I swatched for Franklin (my brother's sweater) and really loved working with the yarn.  The silk and cashmere in the Jo Sharp Silk Road DK Tweed (oh man, what a long name!) definitely makes this yarn soft and luxurious, but the tweediness and slightly bumpy texture, along with the little bits of VM that keep falling on me, gives it a sort of rustic feel as well.  It's like the best of both worlds!  It's also very light, but very warm.

I was supposed to measure gauge with the ribbing stretched.  So I stretched it until I got gauge, no more, no less.  I was happy with that, so I started on the back of the sweater.

That's about what I've got so far (and by "about", I mean it is).  9" of 2x2 rib, and I'm not bored yet!

Last night I also worked on Delain a bit because I wanted to get him all put back together.  13 and 1/2 inches of the front, only 4 1/2" to go before I can split for the neckline and begin the armscyes (is that the proper plural of that word?).

Tomorrow: Tour de Fleece!  I finished my skein and it is beautiful if I do say so myself (feel free to disagree tomorrow).

Friday, July 24, 2009

Cabin: The Tube

Up at the cabin, one of the more frequently asked questions among the kids (myself included) is, "Want to go jump?" or "Where's the tube?"

You see, once we're removed from the comfort of computers and TVs to keep us entertained, we must take matters into our own hands.  It's a good thing, then, that as long as I can remember, we have always had this ingenious toy at our disposal...

...otherwise known as a large inner-tube from some sort of gigantic farm equipment.  Seriously, it brings hours and hours of entertainment every single day.  Only this year did I realize how weird it is that my family can have so much fun playing with an old tire.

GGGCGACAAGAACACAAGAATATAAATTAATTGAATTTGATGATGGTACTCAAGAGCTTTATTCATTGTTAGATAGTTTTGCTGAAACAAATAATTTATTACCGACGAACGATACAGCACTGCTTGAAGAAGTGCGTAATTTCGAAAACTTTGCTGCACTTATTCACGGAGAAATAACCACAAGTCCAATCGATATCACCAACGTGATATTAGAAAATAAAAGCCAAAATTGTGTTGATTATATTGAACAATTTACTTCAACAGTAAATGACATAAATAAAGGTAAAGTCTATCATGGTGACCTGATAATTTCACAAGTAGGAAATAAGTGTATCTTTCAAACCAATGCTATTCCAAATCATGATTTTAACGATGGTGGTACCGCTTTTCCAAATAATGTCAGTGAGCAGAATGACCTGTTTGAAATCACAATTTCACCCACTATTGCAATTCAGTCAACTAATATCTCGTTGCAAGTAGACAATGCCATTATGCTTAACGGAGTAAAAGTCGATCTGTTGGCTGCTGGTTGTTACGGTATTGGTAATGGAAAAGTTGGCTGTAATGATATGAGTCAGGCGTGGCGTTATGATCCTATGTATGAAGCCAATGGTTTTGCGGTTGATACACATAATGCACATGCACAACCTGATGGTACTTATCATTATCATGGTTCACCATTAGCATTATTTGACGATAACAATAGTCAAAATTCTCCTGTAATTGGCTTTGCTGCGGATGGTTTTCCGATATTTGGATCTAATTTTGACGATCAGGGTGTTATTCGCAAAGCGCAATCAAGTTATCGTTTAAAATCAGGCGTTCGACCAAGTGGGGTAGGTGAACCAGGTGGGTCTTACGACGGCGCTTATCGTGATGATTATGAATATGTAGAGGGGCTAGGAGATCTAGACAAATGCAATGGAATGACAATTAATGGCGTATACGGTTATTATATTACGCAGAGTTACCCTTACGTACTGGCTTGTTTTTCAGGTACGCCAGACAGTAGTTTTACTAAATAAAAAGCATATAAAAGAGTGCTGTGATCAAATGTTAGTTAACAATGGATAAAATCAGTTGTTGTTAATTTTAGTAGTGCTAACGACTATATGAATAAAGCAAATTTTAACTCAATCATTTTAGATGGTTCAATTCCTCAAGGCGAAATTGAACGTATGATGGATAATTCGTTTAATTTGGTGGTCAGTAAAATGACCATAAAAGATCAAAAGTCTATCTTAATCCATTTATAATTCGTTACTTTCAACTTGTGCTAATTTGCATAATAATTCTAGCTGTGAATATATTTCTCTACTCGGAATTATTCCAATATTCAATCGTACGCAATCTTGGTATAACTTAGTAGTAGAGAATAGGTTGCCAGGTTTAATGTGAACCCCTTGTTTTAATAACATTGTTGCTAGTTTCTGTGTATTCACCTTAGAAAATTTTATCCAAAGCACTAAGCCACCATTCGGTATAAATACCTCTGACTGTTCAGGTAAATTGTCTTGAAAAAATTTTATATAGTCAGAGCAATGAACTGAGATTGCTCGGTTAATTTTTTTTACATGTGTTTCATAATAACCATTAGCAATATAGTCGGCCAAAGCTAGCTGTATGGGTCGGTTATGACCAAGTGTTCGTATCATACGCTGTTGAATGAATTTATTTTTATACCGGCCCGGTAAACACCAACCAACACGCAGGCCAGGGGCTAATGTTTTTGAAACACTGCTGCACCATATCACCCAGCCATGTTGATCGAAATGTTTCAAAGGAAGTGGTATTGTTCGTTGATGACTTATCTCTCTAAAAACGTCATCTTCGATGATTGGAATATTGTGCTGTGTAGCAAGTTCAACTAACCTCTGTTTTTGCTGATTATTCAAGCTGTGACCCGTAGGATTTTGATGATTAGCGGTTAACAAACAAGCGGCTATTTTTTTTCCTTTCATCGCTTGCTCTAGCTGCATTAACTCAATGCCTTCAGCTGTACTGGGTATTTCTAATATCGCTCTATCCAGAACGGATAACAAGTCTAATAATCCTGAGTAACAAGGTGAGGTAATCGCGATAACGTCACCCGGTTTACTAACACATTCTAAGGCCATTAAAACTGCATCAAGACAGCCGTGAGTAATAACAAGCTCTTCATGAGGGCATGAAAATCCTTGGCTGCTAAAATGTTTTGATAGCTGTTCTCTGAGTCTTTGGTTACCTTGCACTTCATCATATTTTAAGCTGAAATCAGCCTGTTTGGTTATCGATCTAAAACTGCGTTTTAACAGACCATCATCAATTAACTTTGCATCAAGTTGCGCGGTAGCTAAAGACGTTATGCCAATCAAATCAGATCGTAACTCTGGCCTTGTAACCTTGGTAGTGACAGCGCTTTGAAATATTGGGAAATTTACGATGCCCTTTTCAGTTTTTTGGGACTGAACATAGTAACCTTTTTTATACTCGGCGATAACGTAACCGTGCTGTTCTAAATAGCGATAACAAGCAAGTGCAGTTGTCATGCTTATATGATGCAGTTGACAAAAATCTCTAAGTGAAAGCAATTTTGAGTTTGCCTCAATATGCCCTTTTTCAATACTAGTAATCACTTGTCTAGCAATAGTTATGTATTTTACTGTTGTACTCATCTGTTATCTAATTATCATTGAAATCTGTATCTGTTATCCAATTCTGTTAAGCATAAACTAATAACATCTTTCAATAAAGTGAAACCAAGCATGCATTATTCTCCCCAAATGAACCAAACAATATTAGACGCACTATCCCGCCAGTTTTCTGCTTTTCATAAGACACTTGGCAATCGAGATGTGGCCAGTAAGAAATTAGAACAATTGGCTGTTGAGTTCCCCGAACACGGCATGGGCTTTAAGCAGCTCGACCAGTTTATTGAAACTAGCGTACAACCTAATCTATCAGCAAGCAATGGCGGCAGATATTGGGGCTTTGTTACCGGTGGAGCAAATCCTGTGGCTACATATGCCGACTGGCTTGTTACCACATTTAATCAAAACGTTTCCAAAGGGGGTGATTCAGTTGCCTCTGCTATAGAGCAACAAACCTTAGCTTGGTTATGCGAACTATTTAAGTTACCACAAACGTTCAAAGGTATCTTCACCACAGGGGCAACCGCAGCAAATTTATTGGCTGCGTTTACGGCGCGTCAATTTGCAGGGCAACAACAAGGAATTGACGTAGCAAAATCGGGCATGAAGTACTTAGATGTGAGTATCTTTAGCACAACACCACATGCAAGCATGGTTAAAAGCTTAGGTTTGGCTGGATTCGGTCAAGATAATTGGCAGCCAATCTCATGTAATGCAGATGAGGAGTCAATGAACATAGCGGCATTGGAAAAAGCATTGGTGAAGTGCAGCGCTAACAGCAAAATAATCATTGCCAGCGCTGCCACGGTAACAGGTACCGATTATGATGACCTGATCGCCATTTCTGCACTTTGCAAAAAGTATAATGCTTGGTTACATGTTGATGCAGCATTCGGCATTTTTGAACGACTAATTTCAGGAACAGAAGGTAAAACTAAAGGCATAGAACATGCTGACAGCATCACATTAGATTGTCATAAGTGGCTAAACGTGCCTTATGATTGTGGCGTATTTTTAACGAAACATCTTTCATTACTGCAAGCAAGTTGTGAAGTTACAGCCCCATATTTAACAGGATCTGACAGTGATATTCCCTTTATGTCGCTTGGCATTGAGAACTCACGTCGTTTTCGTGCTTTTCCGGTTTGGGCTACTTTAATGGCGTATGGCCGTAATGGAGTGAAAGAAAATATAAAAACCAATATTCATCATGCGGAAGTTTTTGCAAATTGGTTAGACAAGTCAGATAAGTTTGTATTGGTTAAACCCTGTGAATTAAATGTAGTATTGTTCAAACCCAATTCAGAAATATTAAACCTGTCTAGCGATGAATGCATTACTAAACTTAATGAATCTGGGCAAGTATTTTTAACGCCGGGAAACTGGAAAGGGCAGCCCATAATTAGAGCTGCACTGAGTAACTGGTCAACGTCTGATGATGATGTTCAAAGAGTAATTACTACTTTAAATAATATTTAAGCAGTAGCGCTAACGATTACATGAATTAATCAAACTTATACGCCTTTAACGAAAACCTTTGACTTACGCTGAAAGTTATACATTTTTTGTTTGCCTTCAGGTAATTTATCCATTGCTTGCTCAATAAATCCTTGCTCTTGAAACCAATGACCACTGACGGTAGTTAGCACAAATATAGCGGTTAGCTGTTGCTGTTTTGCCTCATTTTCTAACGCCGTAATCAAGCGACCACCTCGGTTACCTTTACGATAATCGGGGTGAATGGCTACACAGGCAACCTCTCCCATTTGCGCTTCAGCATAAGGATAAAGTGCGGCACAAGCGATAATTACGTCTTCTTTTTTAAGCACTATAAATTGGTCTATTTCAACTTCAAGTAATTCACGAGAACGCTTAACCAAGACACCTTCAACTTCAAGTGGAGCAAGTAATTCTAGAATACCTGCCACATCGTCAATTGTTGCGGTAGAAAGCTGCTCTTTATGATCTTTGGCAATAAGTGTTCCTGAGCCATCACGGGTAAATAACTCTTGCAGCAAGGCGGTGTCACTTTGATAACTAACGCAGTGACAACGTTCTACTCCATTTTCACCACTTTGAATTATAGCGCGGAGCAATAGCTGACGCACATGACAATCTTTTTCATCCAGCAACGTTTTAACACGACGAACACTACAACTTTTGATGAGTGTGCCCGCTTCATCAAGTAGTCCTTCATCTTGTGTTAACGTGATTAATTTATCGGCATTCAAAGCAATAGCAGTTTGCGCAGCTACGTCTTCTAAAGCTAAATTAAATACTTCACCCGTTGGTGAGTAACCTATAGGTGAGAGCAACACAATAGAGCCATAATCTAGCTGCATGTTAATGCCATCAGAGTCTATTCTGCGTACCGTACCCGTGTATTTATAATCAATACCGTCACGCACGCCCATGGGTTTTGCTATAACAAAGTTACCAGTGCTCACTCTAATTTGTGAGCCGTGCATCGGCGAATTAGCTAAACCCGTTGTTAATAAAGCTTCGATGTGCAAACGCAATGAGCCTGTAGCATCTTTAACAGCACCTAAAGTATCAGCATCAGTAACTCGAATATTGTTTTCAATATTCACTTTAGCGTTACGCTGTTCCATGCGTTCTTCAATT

Look, you can jump on it (last one on wins!)

Oddly there have never been any broken bones due to this activity, however there have been countless bruises, sprains, knocked-out winds (I don't know how to say that), and plain old tears.  In fact, this year I knocked the wind out of myself with my elbow after trying to do a backflip off of the tube.  It wasn't pretty.

The tube can also serve as both a daycare center AND a dog kennel - AT THE SAME TIME!  (Dog, Leo; Nephew, Darby; Brother, Mark)

However, it gets even more fun when the tube is transformed into a floatation device.  It becomes extremely hard to balance on it, and even harder to get back on if you fall.  Which obviously makes for a great game of "King of the Tube".

Clearly I was the last one on, and therefore won.  :)

I highly recommend that anyone and everyone get an old tire of their own, it may come in handy someday.

Also, unrelated to the tube, check out this cool diving sequence my sister managed to capture (I stole most of the pictures in this post from her off of facebook.)

I don't know how I managed to get so much height.  The trampoline at the end of the dock may have had something to do with it...

There's more to show, but the next post will return to knitting for a bit (so as to not lose all of my readers.)  Happy, um, Today!